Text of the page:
The coastal and ocean areas of the Mid-Atlantic region are home to high populations and various human activities. Subsequently, its coastal and ocean waters are subject to various stressors from human activities. The region is home a number of highly active ports and harbors and attracts large numbers of tourists each year. The region’s many watersheds are also home to vibrant agricultural and chemical refinery industries, among others, that can contribute a significant amount of nutrients and other pollutants to the region’s coastal and ocean areas. Together, these factors have served to significantly degrade the coastal water quality in the Mid-Atlantic. Issues such as outdated wastewater management infrastructure and the widespread loss of wetlands (which capture pollutants from land-based sources) have exacerbated this issue and elevated concerns associated with coastal and ocean water quality to the top of the region’s agenda.
There are many different sources of pollution that lead to water quality impairments in the coastal and ocean waters of the Mid-Atlantic:
- Agricultural sources
- Ports and marinas
- Atmospheric deposition of pollutants
- Wastewater and stormwater runoff
- Marine debris and floatables
Impacts and Implications of Degraded Water Quality in the Mid-Atlantic
Harmful algal blooms (HAB) are a dramatic proliferation, or “bloom”, of microscopic, single-celled organisms which causes adverse impacts to other organisms through the production of neurotoxins, human illness or death through consumption of contaminated seafood, mechanical damage to aquatic organisms, and depletion of oxygen in water (WHOI 2009). One of the more prominent concerns associated with HABs and the introduction of increased nutrient levels to the coastal and ocean waters of the region is that of eutrophication and anoxia. Large amounts of nitrogen (N) and phosphorus (P) can cause excessive algae growth, leading to decreased levels of dissolved oxygen, which can harm marine species. HABs also have notable economic implications as well. Closures of shellfish beds, lost production in fisheries, severe reductions in tourism, and medical costs for public illness can result in the loss of millions of dollars per bloom.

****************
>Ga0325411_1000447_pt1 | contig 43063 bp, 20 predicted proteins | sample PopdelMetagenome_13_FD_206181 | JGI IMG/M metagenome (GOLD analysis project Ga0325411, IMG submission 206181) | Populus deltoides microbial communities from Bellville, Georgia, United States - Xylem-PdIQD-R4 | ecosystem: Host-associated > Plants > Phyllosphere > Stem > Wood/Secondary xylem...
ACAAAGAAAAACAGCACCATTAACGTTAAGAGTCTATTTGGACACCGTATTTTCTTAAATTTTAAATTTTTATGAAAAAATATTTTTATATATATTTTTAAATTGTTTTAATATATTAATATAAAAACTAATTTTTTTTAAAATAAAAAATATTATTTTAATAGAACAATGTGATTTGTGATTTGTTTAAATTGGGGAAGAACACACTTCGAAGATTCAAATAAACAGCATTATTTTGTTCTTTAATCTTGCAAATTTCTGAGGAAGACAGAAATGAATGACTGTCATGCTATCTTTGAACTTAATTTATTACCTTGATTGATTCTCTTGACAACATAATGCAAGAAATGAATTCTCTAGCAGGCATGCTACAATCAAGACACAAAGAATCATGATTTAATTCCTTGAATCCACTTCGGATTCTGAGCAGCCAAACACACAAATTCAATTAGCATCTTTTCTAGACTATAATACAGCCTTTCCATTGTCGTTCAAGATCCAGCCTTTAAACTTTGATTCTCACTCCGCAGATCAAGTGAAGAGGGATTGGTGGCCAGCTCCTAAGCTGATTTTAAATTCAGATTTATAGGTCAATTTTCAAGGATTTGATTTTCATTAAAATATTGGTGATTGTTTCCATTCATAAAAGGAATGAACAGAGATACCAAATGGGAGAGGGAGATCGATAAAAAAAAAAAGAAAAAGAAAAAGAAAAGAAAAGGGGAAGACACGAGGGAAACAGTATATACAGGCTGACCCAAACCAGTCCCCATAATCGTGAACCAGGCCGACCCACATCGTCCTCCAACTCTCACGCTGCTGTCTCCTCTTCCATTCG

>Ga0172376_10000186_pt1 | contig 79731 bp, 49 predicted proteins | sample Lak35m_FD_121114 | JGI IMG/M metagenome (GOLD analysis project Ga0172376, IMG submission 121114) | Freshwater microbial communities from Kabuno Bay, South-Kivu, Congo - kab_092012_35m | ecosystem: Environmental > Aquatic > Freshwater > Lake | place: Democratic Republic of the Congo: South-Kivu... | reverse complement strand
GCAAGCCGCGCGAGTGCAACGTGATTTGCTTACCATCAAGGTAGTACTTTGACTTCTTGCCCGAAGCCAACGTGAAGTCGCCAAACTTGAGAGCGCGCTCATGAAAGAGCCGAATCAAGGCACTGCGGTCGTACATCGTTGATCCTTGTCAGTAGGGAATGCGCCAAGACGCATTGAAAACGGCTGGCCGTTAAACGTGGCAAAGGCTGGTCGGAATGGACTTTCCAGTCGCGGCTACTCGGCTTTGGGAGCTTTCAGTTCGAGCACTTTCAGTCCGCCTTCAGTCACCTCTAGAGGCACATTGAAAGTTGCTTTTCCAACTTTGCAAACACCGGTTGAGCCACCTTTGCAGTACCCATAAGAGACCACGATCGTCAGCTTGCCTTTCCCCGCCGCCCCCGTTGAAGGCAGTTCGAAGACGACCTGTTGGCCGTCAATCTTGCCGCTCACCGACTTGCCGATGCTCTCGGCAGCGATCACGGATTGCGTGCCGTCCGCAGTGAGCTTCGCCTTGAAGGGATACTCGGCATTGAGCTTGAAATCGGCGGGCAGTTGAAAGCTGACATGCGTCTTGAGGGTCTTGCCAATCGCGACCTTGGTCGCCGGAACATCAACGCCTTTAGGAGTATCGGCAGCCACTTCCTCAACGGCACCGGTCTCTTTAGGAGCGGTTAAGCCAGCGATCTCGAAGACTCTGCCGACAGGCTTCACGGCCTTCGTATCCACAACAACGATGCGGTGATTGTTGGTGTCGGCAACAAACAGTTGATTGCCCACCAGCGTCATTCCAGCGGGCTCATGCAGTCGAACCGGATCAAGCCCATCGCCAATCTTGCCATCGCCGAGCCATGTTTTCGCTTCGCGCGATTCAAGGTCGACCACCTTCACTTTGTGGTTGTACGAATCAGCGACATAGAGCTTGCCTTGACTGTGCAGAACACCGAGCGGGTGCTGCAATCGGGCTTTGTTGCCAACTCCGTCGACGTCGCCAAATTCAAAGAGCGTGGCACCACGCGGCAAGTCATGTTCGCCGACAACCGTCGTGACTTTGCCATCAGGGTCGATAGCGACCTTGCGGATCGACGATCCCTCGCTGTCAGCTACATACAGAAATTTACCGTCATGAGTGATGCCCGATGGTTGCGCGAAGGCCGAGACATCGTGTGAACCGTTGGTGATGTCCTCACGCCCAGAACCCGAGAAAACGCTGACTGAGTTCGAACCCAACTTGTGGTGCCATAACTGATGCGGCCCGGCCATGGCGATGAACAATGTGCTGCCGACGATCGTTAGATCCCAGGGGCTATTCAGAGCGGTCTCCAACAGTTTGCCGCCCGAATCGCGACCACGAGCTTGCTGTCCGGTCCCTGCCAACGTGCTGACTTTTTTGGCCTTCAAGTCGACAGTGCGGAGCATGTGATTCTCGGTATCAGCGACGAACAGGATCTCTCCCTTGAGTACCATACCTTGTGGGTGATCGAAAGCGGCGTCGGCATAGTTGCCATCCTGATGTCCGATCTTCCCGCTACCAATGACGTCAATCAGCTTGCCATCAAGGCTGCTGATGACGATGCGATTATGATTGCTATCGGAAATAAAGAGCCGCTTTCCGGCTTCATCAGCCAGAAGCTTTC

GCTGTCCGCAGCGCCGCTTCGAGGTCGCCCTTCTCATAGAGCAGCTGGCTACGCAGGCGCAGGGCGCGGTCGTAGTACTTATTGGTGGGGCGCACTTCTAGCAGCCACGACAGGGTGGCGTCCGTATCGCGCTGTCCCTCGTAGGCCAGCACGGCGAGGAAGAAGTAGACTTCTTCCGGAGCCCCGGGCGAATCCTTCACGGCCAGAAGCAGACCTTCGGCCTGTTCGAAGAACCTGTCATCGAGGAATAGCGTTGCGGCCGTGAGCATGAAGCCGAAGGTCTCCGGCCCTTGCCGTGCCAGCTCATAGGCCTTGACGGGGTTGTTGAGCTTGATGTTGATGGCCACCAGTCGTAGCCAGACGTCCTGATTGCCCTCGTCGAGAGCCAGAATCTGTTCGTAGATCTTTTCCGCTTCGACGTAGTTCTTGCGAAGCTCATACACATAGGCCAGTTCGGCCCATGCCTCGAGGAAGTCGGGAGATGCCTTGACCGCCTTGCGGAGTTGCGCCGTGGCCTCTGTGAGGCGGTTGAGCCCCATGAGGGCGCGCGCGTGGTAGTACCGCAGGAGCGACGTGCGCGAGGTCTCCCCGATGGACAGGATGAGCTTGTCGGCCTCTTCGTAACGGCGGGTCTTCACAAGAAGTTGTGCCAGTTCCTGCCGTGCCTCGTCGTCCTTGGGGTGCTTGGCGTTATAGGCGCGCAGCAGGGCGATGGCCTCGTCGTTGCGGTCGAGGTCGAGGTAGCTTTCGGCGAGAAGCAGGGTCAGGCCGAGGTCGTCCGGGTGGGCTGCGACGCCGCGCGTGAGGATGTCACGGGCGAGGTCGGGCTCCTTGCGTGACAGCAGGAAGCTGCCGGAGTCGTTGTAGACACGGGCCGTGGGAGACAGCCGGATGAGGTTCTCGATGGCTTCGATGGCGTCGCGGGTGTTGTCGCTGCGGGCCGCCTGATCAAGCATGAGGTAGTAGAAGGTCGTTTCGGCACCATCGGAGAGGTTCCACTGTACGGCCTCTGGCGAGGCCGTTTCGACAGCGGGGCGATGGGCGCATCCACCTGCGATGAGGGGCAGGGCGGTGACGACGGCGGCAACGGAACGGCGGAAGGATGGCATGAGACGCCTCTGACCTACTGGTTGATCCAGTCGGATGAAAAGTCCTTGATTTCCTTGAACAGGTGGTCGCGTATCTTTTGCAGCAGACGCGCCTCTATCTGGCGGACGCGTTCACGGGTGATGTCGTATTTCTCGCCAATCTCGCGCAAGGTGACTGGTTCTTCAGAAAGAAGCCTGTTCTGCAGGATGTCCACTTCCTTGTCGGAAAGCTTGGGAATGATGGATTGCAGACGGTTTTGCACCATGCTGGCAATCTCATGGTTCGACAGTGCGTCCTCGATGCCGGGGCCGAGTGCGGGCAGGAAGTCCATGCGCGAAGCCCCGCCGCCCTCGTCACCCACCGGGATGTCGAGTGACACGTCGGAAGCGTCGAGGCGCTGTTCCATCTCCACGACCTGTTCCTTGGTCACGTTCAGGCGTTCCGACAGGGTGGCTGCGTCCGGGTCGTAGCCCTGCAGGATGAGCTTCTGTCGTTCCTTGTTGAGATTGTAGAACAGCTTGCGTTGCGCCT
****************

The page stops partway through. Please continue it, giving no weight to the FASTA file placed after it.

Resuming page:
Mercury is normally present in relatively small concentrations in seawater, which is initially absorbed by algae at the lowest levels of the food chain, which then accumulates in larger predatory fish. However, increasing mercury emissions are leading to increased concentrations in coastal waters. Mercury is toxic because it binds to proteins and can alter protein production or synthesis. This can result in reproductive impairment, growth inhibition, developmental abnormalities, and altered behavioral patterns. This has significant implications not only for marine species, but also for the health of consumers of commercial fish species that intake this harmful chemical.
Ecological and Socioeconomic Implications